I think Coldplay were the first band that I went through the normal media cycle of having vague interest in, to ignoring, to actually hating, to making the contrarian case for a positive re-evaluation of, all without ever either hearing a note they played, or even considering the possibility of doing so. It's strangely relaxing.

Richard J

The Pete Doherty saga was my Coldplay, except with the last stage being replaced by a basic human sympathy, rather than a defense of the music (which seemed to be a meat and potatoes retrash of the Clash, AFAICT.)

Now, these days, I've got into 20th century classical and Wagnerian opera, which, to my delight, offers so many opportunities for indie-style oneupmanship it's unreal. Not only do you have the 'I like a more obscure composer than you' game, there's the next level of 'that's not the best recording', but, for advanced players, there's 'that's not [performer X]'s best version of [piece Y]'. 'Sall good.

Richard J

For 'retrash' read 'retread' or 'rehash', of course.

ejh

I hope your interst in twentieth century classical music stops at the point it became genuinely shit instead of merely challenging.

(Did anybody see that LRB piece about the first performance of 4′33″? Some chap got up at the end and said "folks, let's run these people out of town". Deserves to be as well-known as the cries of "Judas", except this time the heckler was right.)

Cian

Early bid for Ollie Kamm's crown there by Justin...

Touch sarcky I know, but there is more to late C20th classical music than John Cage, or Stockhausen, or whoever your villains are. Its a bit like saying that C20th literature became shit, and then being nasty about Finnegan's Wake.

Cian

I don't think I've ever heard a song by Pete Doherty. Coldplay on the other hand are so fucking ubiquitous that even if you think you're ignoring them, it seeps in through ambient sound in shops, adverts, tv programmes...

I've had problems with my knees since my teens. Yoga helps. Sitting at a desk really doesn't.

ejh

Funnily enough, in just a few minutes I have to perform Eric Carle's From Head To Toe.

"I am a camel and I bend my knees. Can you do it?" "I can do it."

They creak all evening afterwards, but I can still bend 'em.

Richard J

I think I draw the line (unheard) at Cornelius Cardew. The LRB article on him a year or two back tried valiantly to make him sound like a significant cultural milestone, but
really.

ejh

Its a bit like saying that C20th literature became shit, and then being nasty about Finnegans Wake.

Yeah, but Joyce also wrote Ulysses. Whereas the pretentious wankers didn't, and there were loads of them all over the shop.

Maxwell-Davies on Orkney? Not fucking remote enough.

dsquared

Harry Partsch is pretty much the cusp for me - "US Highball" in the Kronos Quartet version is good for annoying the wife, but "Delusions of the Fury" is just a little bit too annoying.

Pretentious wank?. I am not sure that your command of twentieth century music in general, or of the work of Peter Maxwell-Davies in particular, is actually as complete as all that.

Actually, thinking about it, this is a really bad example. If you don't like something like this then fair enough, but it's not something that could be credibly characterised as some wild and strange departure from a load of previous accessible classical music that you did like.

dsquared

Actually, even Cornelius Cardew ... I had never heard him either and apparently the improvised stuff is - well, it's like most other free improvisation. But searching through Youtube, that archive of otherwise totally unavailable stuff turns up a lot of totally unobjectionable piano pieces and this, which is rather nice I think.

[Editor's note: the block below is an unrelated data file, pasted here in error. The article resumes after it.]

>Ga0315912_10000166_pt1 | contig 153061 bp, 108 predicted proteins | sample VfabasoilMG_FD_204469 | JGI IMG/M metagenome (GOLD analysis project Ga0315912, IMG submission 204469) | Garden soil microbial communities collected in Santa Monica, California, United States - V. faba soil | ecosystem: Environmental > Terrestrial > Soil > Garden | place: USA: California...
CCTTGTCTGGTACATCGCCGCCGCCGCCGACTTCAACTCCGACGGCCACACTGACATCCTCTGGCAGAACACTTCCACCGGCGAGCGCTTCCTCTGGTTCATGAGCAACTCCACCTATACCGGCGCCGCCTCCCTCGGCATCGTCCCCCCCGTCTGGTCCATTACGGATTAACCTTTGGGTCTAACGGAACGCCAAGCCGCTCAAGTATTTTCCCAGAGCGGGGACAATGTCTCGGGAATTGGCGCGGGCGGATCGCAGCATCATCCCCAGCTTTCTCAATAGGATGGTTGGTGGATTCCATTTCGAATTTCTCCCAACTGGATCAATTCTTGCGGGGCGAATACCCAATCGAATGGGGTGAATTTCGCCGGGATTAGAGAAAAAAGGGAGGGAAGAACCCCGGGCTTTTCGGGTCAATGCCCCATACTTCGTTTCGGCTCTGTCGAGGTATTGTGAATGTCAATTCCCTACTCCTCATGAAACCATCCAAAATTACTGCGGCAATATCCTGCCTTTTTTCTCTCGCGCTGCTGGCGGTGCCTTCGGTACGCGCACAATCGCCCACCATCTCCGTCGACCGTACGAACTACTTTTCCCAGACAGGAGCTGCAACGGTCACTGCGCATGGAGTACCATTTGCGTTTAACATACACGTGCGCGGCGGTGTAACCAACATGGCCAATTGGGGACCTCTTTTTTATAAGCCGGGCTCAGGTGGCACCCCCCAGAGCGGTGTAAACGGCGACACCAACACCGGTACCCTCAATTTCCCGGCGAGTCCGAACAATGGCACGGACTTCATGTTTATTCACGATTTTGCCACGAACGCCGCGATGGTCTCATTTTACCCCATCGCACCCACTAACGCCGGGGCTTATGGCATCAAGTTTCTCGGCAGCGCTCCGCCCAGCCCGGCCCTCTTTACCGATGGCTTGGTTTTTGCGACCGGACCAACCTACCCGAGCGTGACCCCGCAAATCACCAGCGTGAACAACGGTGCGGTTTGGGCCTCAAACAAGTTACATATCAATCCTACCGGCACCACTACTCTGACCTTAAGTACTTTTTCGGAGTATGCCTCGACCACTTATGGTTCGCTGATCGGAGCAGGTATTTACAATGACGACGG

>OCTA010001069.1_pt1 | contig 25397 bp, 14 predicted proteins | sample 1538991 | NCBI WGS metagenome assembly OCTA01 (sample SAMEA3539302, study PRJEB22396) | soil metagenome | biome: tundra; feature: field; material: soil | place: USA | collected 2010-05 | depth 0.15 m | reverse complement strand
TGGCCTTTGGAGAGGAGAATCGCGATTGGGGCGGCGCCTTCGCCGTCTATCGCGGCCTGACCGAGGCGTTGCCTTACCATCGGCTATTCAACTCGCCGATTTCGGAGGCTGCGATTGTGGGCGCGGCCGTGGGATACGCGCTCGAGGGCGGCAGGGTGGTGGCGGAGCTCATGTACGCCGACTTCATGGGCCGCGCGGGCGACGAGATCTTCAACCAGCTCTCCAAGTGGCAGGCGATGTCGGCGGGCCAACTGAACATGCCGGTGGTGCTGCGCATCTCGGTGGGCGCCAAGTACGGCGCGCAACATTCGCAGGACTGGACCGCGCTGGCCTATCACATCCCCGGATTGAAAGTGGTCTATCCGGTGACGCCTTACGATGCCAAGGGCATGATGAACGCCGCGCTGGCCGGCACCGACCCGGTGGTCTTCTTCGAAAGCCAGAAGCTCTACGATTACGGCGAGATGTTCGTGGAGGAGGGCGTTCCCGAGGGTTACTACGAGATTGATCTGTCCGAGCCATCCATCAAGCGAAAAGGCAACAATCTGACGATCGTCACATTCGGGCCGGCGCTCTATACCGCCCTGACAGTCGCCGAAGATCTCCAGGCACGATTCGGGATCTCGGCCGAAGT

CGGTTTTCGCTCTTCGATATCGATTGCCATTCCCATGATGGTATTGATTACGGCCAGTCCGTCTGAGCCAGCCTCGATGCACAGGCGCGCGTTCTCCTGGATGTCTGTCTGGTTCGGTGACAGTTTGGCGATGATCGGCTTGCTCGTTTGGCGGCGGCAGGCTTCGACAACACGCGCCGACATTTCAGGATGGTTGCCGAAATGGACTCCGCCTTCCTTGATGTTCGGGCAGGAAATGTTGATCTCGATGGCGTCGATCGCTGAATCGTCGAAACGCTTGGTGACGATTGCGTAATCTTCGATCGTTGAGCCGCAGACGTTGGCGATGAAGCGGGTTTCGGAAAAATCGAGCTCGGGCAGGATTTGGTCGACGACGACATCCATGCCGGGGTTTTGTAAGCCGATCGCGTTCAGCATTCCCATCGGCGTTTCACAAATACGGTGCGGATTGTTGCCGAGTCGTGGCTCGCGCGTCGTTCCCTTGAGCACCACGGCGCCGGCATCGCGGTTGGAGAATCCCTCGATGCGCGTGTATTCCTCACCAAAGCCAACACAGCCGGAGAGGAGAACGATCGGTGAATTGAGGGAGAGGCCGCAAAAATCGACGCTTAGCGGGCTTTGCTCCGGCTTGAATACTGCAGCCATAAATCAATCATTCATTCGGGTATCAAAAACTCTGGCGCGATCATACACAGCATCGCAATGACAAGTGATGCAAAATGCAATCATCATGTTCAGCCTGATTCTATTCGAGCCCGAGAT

ajay

It all started to go downhill with the invention of the pianoforte, to be honest. No one's done much of note since then.

Richard J

http://www.youtube.com/watch?v=Kok-dZbOqUg&feature=related

(The one video I've ever uploaded to Youtube.) Strangely listenable.

Richard J

It all started to go downhill with the invention of the pianoforte

It's just occurred to me what a bloody stupid name the quietloud has.

Matthew

Back on income, I'm not sure how rigorous this study is but in the main it supports Justin, I think (only 4 years on, but £30k average)

http://www.careers.ox.ac.uk/?o=4900

I tend to agree with him on a personal basis, I'd think four/fifths of the Oxford graduates I know well enough to make a stab at guessing this sort of thing were HRT at the age of 30. But sex (mostly male) and degree choice (mostly PPE) probably means that's on the high side of typical.

dsquared

It's just occurred to me what a bloody stupid name the quietloud has

no dafter than the "little big viol".

ajay

Well, the average graduate earns £25k in his or her first job.
http://targetjobs.co.uk/careers-advice/choosing-an-employer/salary-faqs

So £30k with a degree plus four years' experience isn't exactly ludicrously high, is it?

ejh

Well, the average graduate earns £25k in his or her first job.

Not really what that link says, if you scroll on a bit (though having failed even to click on Jamie's link yesterday I'm not perhaps the one to say so).

Chris Williams

The killer fact from the Oxford Uni leavers report is this:

"89%-96% of Oxford graduates 2004/2005 were satisfied with their career during the 3.5 years since graduation."

OK, I'd need comparative hard data from Poppleton U to measure this against, but I would bet a tenner that Oxford lies at the very high end of the distribution for this question.

ajay

ejh: good point, I stand corrected.

Jakob

I don't know what the current stats are, but a couple of years ago the median graduate starting salary was £16K or so; given the state of the economy over the past few years I'd think it was still well under £20K.